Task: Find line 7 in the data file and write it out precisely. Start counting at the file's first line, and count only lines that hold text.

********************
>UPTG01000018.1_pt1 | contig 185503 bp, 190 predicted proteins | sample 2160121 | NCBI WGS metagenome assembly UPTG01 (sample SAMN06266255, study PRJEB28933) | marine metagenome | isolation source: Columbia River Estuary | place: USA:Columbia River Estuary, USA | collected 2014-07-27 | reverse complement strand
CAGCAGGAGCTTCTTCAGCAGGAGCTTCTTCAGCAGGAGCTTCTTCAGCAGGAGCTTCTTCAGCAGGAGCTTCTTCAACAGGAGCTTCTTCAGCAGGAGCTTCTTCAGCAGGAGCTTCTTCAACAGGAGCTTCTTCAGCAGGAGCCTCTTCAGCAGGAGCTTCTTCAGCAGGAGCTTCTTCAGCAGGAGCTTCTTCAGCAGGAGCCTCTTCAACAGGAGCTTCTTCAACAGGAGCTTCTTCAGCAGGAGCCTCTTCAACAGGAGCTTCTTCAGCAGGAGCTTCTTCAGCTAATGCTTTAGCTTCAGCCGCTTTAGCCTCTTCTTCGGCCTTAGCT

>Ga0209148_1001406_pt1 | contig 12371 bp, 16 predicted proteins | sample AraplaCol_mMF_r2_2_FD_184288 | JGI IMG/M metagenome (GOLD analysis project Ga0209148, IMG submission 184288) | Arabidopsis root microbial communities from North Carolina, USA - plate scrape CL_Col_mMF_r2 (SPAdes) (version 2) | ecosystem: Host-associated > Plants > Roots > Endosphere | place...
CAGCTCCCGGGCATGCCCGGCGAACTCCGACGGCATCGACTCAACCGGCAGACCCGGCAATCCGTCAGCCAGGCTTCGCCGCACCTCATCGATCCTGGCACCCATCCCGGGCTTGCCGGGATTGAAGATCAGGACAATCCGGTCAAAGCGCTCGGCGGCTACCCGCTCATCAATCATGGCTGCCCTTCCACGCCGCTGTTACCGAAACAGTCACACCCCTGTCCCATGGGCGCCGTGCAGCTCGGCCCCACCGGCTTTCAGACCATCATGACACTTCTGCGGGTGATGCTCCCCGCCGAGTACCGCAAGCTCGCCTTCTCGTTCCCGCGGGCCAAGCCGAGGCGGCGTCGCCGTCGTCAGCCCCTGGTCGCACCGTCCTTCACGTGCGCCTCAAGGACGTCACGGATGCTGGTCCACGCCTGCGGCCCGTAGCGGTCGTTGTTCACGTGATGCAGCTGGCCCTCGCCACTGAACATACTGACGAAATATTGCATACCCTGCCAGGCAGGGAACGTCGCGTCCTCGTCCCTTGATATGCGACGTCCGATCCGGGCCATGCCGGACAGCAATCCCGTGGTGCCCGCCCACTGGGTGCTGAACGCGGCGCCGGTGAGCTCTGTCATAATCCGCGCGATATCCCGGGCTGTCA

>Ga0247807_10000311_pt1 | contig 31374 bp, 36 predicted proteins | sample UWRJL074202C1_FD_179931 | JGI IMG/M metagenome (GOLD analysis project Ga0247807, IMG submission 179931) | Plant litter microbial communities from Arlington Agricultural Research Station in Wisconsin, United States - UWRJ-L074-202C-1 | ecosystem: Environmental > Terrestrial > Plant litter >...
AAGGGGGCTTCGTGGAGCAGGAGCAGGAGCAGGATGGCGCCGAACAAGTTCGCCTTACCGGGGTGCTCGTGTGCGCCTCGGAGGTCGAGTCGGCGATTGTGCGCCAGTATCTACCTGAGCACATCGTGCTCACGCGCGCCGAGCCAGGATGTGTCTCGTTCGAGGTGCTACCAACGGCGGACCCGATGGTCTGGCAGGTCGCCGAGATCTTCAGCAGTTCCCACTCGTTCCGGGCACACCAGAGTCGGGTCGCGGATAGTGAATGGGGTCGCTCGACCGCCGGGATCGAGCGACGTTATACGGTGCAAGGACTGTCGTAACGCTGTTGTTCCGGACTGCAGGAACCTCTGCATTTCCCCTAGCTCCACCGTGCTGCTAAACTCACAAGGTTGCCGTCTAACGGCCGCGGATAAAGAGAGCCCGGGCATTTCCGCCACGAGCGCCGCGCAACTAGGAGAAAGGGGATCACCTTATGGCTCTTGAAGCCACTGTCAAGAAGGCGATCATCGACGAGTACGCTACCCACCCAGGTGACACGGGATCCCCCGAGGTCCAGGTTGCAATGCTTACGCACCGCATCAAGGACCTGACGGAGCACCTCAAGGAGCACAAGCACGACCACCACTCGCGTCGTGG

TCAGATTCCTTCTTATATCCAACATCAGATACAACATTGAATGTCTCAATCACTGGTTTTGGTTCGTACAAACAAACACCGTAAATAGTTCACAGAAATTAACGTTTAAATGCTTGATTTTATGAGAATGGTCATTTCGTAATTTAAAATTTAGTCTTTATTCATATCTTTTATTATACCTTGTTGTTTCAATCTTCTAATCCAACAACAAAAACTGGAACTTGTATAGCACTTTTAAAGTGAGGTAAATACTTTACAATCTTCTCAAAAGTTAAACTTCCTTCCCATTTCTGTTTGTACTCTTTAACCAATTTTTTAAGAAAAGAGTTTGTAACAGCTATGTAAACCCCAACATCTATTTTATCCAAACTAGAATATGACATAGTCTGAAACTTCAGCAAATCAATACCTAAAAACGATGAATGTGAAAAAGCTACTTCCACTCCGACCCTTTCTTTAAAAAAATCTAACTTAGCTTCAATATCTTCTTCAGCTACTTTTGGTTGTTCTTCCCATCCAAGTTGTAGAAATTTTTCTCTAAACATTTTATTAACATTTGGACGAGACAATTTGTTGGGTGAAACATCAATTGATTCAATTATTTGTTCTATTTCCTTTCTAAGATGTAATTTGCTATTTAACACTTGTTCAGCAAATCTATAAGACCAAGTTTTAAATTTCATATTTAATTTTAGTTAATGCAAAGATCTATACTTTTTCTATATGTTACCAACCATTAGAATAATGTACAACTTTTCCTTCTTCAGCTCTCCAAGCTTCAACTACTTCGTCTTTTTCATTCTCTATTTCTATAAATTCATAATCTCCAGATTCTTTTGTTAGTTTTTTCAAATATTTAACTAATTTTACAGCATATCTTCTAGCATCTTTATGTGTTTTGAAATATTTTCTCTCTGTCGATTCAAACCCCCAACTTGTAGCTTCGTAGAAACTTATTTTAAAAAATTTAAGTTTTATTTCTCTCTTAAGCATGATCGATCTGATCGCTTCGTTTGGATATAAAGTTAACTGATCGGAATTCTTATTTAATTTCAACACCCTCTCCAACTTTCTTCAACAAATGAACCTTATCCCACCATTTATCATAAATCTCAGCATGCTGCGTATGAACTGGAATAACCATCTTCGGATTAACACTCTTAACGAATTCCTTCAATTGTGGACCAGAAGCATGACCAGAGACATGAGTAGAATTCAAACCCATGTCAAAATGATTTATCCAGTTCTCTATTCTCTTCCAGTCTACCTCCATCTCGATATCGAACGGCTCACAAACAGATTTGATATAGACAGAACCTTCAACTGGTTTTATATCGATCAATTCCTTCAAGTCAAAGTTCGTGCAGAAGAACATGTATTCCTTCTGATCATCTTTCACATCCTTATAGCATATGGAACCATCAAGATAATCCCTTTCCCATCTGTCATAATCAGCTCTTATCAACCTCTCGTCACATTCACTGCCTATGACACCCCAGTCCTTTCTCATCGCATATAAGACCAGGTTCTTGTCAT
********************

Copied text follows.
TCAGATTCCTTCTTATATCCAACATCAGATACAACATTGAATGTCTCAATCACTGGTTTTGGTTCGTACAAACAAACACCGTAAATAGTTCACAGAAATTAACGTTTAAATGCTTGATTTTATGAGAATGGTCATTTCGTAATTTAAAATTTAGTCTTTATTCATATCTTTTATTATACCTTGTTGTTTCAATCTTCTAATCCAACAACAAAAACTGGAACTTGTATAGCACTTTTAAAGTGAGGTAAATACTTTACAATCTTCTCAAAAGTTAAACTTCCTTCCCATTTCTGTTTGTACTCTTTAACCAATTTTTTAAGAAAAGAGTTTGTAACAGCTATGTAAACCCCAACATCTATTTTATCCAAACTAGAATATGACATAGTCTGAAACTTCAGCAAATCAATACCTAAAAACGATGAATGTGAAAAAGCTACTTCCACTCCGACCCTTTCTTTAAAAAAATCTAACTTAGCTTCAATATCTTCTTCAGCTACTTTTGGTTGTTCTTCCCATCCAAGTTGTAGAAATTTTTCTCTAAACATTTTATTAACATTTGGACGAGACAATTTGTTGGGTGAAACATCAATTGATTCAATTATTTGTTCTATTTCCTTTCTAAGATGTAATTTGCTATTTAACACTTGTTCAGCAAATCTATAAGACCAAGTTTTAAATTTCATATTTAATTTTAGTTAATGCAAAGATCTATACTTTTTCTATATGTTACCAACCATTAGAATAATGTACAACTTTTCCTTCTTCAGCTCTCCAAGCTTCAACTACTTCGTCTTTTTCATTCTCTATTTCTATAAATTCATAATCTCCAGATTCTTTTGTTAGTTTTTTCAAATATTTAACTAATTTTACAGCATATCTTCTAGCATCTTTATGTGTTTTGAAATATTTTCTCTCTGTCGATTCAAACCCCCAACTTGTAGCTTCGTAGAAACTTATTTTAAAAAATTTAAGTTTTATTTCTCTCTTAAGCATGATCGATCTGATCGCTTCGTTTGGATATAAAGTTAACTGATCGGAATTCTTATTTAATTTCAACACCCTCTCCAACTTTCTTCAACAAATGAACCTTATCCCACCATTTATCATAAATCTCAGCATGCTGCGTATGAACTGGAATAACCATCTTCGGATTAACACTCTTAACGAATTCCTTCAATTGTGGACCAGAAGCATGACCAGAGACATGAGTAGAATTCAAACCCATGTCAAAATGATTTATCCAGTTCTCTATTCTCTTCCAGTCTACCTCCATCTCGATATCGAACGGCTCACAAACAGATTTGATATAGACAGAACCTTCAACTGGTTTTATATCGATCAATTCCTTCAAGTCAAAGTTCGTGCAGAAGAACATGTATTCCTTCTGATCATCTTTCACATCCTTATAGCATATGGAACCATCAAGATAATCCCTTTCCCATCTGTCATAATCAGCTCTTATCAACCTCTCGTCACATTCACTGCCTATGACACCCCAGTCCTTTCTCATCGCATATAAGACCAGGTTCTTGTCAT